Several deadly diseases strike black Americans harder and more often than
they do white Americans.
Fighting back means genetic research. It means changing the system for
testing new drugs. It means improving health education. It means overcoming
disparities in health care. It means investments targeted to the health of
black Americans. And the evidence so far indicates that these investments will
pay health dividends not just for racial minorities, but for everyone.
High blood pressure, also known as hypertension, affects African-Americans in unique ways:
African-Americans develop high blood pressure at younger ages than other groups in the U.S.
African-Americans are more likely to develop complications associated with high blood pressure. These problems include stroke, kidney disease, blindness, dementia, and heart disease.
Why is high blood pressure in African-Americans so common? If you are African-American, what can you do to avoid developing...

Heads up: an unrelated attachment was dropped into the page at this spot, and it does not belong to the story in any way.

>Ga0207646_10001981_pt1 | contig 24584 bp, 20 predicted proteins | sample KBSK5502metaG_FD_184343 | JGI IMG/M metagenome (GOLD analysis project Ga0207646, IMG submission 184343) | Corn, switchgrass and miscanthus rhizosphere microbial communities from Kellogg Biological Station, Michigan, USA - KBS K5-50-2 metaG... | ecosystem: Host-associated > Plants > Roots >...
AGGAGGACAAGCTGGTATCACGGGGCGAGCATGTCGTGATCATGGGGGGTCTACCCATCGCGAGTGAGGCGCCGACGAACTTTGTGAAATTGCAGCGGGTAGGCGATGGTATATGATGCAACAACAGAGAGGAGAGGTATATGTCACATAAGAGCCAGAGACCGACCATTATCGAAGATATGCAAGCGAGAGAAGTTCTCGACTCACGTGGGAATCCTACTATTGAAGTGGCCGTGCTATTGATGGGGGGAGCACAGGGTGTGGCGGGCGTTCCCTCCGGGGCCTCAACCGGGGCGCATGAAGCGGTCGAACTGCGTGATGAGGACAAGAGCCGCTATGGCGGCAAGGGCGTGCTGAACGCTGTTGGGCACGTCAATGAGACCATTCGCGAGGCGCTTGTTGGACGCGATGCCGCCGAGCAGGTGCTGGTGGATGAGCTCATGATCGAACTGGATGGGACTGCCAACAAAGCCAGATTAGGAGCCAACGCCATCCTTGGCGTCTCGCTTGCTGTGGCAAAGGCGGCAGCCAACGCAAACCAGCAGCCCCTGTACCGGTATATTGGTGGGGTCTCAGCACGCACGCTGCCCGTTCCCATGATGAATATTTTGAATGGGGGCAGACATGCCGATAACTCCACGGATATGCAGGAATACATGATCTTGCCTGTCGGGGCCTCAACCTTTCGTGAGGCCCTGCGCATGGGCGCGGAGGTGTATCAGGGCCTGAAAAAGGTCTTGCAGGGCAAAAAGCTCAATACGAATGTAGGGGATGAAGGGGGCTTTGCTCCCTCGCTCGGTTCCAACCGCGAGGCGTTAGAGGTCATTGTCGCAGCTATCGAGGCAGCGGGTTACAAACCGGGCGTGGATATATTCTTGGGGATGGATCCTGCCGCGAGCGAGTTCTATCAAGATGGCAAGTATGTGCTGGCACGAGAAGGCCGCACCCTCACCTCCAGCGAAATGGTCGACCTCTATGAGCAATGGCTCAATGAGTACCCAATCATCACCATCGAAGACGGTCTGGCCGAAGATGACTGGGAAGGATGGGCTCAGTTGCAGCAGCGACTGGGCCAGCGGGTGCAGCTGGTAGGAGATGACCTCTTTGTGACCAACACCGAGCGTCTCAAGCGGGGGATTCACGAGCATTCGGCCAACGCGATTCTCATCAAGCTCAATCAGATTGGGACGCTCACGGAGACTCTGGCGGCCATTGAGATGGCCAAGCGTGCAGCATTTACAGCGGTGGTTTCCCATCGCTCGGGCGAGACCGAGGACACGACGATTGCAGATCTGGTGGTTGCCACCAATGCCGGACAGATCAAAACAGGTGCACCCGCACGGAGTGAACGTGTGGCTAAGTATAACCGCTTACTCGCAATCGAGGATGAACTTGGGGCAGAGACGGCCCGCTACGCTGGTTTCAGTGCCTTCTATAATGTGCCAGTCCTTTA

Yet we're closer to the beginning of the fight than to the end. Some
Diabetes is 60% more common in black Americans than in white Americans.
Blacks are up to 2.5 times more likely to suffer a limb amputation and up to
5.6 times more likely to suffer kidney disease than other people with
African-Americans are three times more likely to die of asthma than white
Deaths from lung scarring -- sarcoidosis -- are 16 times more common among
blacks than among whites. The disease recently killed former NFL star Reggie
White at age 43.
Despite lower tobacco exposure, black men are 50% more likely than white
men to get lung cancer.
Strokes kill 4 times more 35- to 54-year-old black Americans than white
Americans. Blacks have nearly twice the first-time stroke risk of whites.
Blacks develop high blood pressure earlier in life -- and with much higher
blood pressure levels -- than whites. Nearly 42% of black men and more than 45%
of black women aged 20 and older have high blood pressure.
Cancer treatment is equally successful for all races. Yet black men have a
40% higher cancer death rate than white men. African-American women have a 20%
higher cancer death rate than white women.
Genes definitely play a role. So does the environment in which people live,
socioeconomic status -- and, yes, racism, says Clyde W. Yancy, MD, associate
dean of clinical affairs and medical director for heart failure/transplantation
at the University of Texas Southwestern Medical Center.
Yancy says that all humans have the same physiology, are vulnerable to the
same illnesses, and respond to the same medicines. Naturally, diseases and
responses to treatment do vary from person to person. But, he says, there are
unique issues that affect black Americans.